Accumulating accessory 10 is functionally associated with a stormwater dispensing chamber as shown in FIGS. 2-5, wherein said chamber is positioned atop the accumulating accessory in a manner whereby base panels 29 of the chamber are caused to rest upon apron panels 18 of said accessory, and the paired retaining lips 20 of the accessory are disposed within said chamber in close adjacency to said base panels. It is to be further noted that the accessory is positioned such that its vertical axis 15 intersects the center of top portal means 39. The primary purpose of apron panels 18 is to provide support to the chamber by abutment with base panels 29. Such support is desirable because of the deformational stress caused by the loss of ground support because of the excavation 59 required to accommodate the accumulating accessory.
 As shown in FIGS. 3 and 5, the combined chamber and accumulating accessory of this invention is installed in an excavation upon a porous subterranean substrate such as crushed rock 45 that extends to the top of the chamber. A filter fabric 46 may be disposed atop the crushed rock substrate. A zone of compacted clean fill, gravel or crushed stone 47 extends from filter fabric 46 to an overlying layer such as pavement 48. A manhole 49 may be disposed in a concrete pad 50 centered above top portal means 39. A riser conduit 51 communicates between said manhole and top portal means. Accumulated sediment is removed from the chamber by causing a suction tube 52 to pass through conduit 51 to the bottom of the accumulating accessory. A vacuuming operation then transports the sediment upwardly into a servicing truck.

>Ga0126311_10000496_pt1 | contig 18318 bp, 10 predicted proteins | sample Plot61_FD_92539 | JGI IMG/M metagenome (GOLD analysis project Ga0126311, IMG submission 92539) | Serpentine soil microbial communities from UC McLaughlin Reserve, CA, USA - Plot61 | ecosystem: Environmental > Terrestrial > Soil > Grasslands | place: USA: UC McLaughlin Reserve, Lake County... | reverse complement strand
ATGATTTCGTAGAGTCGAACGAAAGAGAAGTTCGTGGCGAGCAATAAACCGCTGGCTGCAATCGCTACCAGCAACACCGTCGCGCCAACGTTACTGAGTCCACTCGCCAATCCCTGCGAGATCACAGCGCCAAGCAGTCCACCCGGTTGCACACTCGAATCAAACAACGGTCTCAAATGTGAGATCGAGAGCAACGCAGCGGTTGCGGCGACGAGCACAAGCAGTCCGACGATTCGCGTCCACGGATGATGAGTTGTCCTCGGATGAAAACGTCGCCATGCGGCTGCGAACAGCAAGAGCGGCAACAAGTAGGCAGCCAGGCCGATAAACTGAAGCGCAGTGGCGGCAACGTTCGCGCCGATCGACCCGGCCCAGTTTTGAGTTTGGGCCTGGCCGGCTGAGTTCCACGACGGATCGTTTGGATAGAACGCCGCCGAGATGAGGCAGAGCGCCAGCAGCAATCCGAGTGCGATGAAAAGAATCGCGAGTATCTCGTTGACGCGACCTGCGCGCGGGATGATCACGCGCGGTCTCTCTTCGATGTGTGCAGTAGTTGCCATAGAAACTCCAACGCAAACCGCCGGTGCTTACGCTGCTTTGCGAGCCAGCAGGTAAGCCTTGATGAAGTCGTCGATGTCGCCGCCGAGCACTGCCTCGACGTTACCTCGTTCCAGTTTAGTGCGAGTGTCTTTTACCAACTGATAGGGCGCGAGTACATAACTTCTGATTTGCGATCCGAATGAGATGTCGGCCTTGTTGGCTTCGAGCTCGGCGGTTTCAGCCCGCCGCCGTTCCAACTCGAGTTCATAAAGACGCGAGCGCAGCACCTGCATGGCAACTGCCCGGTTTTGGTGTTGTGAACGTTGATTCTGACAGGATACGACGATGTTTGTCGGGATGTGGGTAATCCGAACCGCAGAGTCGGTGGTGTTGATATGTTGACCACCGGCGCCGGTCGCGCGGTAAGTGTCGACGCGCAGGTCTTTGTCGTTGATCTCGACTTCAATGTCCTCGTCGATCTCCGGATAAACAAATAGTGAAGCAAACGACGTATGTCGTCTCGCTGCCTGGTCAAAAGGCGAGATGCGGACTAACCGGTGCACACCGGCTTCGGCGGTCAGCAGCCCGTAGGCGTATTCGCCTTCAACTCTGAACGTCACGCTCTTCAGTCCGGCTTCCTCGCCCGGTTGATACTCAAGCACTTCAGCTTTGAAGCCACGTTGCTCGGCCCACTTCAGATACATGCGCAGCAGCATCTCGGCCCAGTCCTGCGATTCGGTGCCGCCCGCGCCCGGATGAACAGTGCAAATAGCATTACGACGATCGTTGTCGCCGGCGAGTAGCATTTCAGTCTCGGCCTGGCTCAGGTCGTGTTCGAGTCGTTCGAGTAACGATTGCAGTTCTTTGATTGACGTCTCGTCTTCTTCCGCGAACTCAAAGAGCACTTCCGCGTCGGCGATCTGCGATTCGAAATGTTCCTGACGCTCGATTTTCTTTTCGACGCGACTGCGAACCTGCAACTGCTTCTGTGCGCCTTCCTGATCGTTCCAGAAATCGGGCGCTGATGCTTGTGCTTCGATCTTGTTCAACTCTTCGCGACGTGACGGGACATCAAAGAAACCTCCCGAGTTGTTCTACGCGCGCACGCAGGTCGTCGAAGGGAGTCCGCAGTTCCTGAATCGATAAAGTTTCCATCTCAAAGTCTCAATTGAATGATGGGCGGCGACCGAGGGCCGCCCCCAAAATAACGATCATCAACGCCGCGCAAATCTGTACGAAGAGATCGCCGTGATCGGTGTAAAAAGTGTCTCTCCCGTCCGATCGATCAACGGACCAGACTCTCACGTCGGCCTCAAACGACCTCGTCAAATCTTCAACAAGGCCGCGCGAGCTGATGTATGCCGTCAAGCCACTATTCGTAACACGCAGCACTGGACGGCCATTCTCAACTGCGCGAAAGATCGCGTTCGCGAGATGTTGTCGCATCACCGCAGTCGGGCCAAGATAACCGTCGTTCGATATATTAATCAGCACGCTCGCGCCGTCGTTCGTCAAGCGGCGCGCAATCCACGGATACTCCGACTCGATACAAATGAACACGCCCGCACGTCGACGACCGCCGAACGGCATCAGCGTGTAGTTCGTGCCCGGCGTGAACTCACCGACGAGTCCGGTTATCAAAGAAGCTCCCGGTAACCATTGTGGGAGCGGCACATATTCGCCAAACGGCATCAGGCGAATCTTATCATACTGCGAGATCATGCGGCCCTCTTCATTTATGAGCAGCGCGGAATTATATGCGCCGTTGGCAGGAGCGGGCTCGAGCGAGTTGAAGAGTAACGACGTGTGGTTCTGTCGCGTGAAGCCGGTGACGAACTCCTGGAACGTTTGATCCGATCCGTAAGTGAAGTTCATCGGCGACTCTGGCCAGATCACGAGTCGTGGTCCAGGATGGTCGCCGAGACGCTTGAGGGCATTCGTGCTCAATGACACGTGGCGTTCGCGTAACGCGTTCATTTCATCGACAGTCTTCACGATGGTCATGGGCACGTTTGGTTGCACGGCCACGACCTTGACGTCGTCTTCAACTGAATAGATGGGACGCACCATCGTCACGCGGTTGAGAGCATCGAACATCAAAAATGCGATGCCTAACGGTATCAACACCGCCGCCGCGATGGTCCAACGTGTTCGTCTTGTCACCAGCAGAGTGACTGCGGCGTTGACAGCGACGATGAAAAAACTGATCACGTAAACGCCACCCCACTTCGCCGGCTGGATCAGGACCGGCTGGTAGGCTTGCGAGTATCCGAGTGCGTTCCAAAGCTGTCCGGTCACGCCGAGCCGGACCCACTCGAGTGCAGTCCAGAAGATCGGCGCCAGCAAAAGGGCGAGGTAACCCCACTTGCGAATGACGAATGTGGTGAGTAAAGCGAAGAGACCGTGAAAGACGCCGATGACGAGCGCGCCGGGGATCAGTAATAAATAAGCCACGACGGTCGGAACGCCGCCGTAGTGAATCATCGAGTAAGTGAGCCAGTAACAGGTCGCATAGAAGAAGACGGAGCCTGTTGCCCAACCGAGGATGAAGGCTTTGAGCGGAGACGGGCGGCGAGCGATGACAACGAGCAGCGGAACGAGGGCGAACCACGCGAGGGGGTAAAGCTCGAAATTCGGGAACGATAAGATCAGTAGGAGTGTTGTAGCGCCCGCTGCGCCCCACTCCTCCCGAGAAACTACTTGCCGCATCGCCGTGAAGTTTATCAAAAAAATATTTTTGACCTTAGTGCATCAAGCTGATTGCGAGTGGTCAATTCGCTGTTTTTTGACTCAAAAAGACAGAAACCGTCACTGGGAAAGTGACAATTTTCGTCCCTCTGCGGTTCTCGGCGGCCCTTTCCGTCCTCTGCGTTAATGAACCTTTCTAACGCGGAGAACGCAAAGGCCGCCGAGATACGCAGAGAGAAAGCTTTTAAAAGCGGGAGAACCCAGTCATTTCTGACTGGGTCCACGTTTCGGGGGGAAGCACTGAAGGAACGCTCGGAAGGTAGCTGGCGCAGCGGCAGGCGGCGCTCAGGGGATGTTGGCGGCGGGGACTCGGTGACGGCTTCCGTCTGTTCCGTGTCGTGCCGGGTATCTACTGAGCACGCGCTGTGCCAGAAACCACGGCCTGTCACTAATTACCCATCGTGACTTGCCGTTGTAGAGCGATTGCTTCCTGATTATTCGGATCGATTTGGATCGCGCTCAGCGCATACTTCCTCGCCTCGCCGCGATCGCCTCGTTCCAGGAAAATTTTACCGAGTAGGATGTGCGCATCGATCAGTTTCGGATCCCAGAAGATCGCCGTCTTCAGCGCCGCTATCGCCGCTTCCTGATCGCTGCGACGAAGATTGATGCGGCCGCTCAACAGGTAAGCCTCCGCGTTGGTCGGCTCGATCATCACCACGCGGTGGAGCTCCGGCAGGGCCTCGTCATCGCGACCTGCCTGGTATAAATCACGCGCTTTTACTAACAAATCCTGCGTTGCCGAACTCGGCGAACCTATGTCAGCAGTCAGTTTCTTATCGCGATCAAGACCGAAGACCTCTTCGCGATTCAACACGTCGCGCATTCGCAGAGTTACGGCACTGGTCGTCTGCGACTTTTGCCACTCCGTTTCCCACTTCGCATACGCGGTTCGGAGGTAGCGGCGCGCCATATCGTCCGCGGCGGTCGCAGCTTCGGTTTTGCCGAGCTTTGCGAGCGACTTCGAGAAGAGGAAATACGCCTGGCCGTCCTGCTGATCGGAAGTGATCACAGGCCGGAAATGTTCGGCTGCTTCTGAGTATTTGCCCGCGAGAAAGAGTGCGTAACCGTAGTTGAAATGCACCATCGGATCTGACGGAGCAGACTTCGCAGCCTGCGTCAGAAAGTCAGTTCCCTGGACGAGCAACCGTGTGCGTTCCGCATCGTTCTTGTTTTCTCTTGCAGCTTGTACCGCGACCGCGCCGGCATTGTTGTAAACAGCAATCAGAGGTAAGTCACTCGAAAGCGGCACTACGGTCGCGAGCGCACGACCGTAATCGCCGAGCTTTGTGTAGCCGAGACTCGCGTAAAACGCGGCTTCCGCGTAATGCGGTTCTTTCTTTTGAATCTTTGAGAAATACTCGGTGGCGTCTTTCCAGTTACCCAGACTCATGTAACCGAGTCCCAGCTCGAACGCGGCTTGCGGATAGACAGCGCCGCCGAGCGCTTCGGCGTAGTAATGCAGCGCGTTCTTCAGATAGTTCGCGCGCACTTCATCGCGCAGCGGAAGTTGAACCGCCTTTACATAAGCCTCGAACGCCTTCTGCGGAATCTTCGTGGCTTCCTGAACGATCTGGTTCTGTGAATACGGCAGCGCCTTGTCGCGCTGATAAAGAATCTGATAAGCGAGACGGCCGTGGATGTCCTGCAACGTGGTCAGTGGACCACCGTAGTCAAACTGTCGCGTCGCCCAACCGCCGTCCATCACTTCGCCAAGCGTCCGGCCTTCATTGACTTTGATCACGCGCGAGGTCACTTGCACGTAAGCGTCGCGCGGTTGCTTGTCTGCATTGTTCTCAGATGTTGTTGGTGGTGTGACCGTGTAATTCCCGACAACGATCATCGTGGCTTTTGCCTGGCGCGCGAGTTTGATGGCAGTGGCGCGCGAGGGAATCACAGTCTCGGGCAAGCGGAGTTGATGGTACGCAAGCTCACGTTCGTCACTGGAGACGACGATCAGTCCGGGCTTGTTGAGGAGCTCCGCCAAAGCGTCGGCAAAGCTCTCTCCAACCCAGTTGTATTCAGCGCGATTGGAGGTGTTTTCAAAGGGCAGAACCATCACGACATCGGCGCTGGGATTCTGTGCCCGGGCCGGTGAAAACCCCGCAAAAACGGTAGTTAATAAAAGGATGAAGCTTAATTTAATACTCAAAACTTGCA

In a typical installation, as shown in a leaching field in FIG. 6, a multitude of the stormwater dispensing chambers are joined endwise to form long rows 54. A number of such rows are in side-by-side juxtaposition immersed within crushed rock substrate. Feeder conduits 55 deliver the water to the drainage field, conveying the water directly to side portals 38 in the sides of the chambers of outermost row 57. Water is then conveyed to other rows by way of interconnecting conduits 58 communicating between side portals of contiguous chambers.
 Within each row 54, the first chamber 64 has an upstream or inlet extremity which is closed by an end wall. The successive chambers in the row, subsequent to the first chamber may have completely open inlet and exit ends. The exit end 32 of the last chamber 63 in a row has a completely closed end wall. This causes sediment to accumulate in the area of said exit end, and directly below top portal 32. Accordingly, within the leaching field, as shown in FIG. 6, the accumulating accessory is preferably employed with the last chambers 63 of the rows, which represent the downstream extremity of the overall flow pattern through a leaching field.